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main index        ©Jeff Matthews        entry Nov 2015

Statue known as the Augustus of Prima
Porta from the 1st century AD, in the
Vatican museums.
The Villa of Augustus Caesar near Nola? 
(An earlier short item from 2008 is here.
Many thanks to Jeff Miller for reminding me of this)

Some sources refer to the site as the “so-called Villa of Augustus”; another calls it the “Dionysiac Villa in Somma Vesuviana (aka Villa of Augustus)”, and so forth. So it is by no means a sure thing that this was the local residence of Augustus Caesar, the founder and first emperor of the Roman Empire. The sympathy vote says “yes”, but a number of researchers still hedge their bets with “let's keep digging and see what we find.”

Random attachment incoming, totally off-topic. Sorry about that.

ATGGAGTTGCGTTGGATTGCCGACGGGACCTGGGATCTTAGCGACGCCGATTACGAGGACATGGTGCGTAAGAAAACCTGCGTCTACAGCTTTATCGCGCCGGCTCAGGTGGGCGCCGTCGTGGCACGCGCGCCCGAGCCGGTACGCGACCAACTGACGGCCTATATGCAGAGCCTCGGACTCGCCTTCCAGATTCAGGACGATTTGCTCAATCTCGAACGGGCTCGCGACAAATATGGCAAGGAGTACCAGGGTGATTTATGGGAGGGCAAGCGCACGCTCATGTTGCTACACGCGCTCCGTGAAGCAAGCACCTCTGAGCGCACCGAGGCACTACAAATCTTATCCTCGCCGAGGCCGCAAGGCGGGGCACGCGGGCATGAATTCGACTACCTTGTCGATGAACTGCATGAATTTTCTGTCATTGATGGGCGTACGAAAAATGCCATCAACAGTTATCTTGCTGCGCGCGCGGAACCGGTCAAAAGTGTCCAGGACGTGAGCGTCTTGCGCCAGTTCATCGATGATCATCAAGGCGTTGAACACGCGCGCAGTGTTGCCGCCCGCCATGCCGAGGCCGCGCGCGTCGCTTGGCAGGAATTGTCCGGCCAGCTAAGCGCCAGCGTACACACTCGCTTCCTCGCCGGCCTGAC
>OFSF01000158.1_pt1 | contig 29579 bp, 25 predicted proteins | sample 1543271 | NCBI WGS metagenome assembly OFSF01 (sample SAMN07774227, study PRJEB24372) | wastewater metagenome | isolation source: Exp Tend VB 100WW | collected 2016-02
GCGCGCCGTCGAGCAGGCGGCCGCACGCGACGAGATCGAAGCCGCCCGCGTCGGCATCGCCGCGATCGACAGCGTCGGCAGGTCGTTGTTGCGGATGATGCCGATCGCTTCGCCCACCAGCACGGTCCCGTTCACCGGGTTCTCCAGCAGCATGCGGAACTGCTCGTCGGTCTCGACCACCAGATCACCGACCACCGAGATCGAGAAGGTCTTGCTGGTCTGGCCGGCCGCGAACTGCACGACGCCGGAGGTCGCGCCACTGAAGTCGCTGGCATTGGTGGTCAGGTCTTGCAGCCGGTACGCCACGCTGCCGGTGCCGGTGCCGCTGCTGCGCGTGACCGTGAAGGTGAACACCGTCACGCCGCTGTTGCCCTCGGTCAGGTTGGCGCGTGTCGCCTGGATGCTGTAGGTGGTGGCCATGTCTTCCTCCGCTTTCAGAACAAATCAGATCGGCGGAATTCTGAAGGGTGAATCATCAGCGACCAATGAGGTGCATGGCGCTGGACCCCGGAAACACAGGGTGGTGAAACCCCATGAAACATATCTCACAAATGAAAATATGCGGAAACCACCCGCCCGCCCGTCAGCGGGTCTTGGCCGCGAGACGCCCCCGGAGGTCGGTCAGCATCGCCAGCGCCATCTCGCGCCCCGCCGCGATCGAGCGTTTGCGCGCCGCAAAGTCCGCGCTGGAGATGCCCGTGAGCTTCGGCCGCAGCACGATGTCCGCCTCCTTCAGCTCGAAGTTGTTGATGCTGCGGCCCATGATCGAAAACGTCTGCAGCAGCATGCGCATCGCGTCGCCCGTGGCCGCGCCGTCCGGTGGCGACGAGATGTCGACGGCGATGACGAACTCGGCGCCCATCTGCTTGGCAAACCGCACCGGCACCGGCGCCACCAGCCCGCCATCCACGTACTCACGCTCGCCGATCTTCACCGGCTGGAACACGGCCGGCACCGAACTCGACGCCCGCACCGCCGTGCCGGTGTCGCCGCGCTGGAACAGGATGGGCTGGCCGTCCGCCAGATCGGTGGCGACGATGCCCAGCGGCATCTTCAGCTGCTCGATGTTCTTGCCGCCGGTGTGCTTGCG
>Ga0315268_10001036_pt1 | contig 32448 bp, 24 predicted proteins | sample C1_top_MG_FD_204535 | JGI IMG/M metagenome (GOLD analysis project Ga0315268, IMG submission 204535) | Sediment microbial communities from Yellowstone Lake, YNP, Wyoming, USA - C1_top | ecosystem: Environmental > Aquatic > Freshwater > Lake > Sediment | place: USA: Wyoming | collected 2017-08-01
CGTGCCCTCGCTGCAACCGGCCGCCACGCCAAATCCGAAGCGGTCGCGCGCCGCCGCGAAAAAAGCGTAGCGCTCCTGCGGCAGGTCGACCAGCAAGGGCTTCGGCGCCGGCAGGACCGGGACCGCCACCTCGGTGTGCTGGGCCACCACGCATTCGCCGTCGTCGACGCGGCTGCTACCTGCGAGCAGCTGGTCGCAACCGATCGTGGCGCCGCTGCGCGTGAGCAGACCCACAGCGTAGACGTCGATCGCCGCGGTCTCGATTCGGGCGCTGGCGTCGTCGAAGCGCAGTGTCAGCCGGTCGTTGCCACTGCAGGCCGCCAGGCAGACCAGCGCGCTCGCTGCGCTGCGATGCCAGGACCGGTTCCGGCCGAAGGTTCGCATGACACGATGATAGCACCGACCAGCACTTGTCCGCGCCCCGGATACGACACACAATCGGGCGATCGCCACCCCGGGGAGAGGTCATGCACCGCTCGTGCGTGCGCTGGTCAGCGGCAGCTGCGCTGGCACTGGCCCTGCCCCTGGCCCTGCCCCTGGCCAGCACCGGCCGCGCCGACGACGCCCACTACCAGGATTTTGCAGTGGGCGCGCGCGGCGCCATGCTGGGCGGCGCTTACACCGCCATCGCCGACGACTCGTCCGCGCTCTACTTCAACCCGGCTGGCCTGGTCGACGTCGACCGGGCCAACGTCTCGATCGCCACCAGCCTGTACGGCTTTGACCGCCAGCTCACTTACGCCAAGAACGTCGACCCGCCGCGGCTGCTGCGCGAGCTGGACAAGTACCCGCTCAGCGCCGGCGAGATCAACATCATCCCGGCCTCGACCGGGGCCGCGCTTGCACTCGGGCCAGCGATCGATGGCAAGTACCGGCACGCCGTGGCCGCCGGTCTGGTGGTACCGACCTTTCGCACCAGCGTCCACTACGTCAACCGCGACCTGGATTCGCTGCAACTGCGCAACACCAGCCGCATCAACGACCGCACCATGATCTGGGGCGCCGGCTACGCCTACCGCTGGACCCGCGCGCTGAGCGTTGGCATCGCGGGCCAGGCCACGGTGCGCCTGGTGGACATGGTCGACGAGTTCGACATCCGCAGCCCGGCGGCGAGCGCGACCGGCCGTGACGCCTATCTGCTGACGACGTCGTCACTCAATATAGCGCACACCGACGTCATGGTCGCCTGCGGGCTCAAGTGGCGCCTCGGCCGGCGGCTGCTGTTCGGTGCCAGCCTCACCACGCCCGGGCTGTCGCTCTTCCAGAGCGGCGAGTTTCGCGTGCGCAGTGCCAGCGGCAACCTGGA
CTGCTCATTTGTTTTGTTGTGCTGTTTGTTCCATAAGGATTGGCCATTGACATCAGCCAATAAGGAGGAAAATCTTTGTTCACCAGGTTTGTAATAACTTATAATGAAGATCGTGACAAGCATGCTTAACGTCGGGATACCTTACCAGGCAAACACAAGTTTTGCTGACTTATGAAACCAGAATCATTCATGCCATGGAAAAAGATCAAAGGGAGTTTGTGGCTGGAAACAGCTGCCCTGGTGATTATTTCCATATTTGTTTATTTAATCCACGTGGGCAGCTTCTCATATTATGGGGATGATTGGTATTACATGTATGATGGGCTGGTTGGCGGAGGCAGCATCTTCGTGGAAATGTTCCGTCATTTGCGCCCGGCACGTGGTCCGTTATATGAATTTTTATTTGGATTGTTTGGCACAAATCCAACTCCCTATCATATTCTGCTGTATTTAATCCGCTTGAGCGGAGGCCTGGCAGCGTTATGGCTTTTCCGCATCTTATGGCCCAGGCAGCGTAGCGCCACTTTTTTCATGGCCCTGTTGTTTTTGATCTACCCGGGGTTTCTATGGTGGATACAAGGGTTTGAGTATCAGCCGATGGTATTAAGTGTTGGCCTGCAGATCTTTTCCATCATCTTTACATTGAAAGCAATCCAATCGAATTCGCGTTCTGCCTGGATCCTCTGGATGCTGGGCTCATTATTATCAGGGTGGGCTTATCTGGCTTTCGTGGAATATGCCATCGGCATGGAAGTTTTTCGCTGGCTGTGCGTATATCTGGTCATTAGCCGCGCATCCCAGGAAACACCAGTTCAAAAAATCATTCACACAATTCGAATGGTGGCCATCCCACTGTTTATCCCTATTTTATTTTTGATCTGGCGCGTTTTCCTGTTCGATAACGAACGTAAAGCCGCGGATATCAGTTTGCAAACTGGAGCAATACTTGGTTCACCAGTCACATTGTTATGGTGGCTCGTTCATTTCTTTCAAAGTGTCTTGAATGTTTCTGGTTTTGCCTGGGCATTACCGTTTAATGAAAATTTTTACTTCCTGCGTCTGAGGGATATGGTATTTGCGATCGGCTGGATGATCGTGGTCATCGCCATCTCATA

They are working on what is called the "dark side"*note below of Vesuvius, the inside, the north slope; it is archaeologically little explored compared to the sections along the coast, such sites as Pompeii, Herculaneum, Oplontis—the side that gets most of the fireworks. The site in question is at the bottom of the north slope of Vesuvius in the town of Somma Vesuviana, in a section of the town of Ottaviano called Starza Regina (marked in image, below, right), about 10 km/6 miles southwest of the city of Nola. The name Ottaviano reminds us that this was once a Roman latifundium, a very large estate (named Octavianum) of the Ottavii family. It is one of many such Roman estates in Italy, but this one holds particular historical interest because the family's most illustrious member, Gaius Octavius (later fast-frocked to Imperator Caesar Divi Filius Augustus) died here or nearby. Sources are quite clear that Caesar Augustus died near Nola. As an old man (63 BC-14 AD), it is at least plausible that he died at home, according to ancient historians Tacitus and Suetonius, in this, his family villa near Nola, possibly in the same room as his father, Octavius, on 19 August 14 AD, having ruled since 27 BC.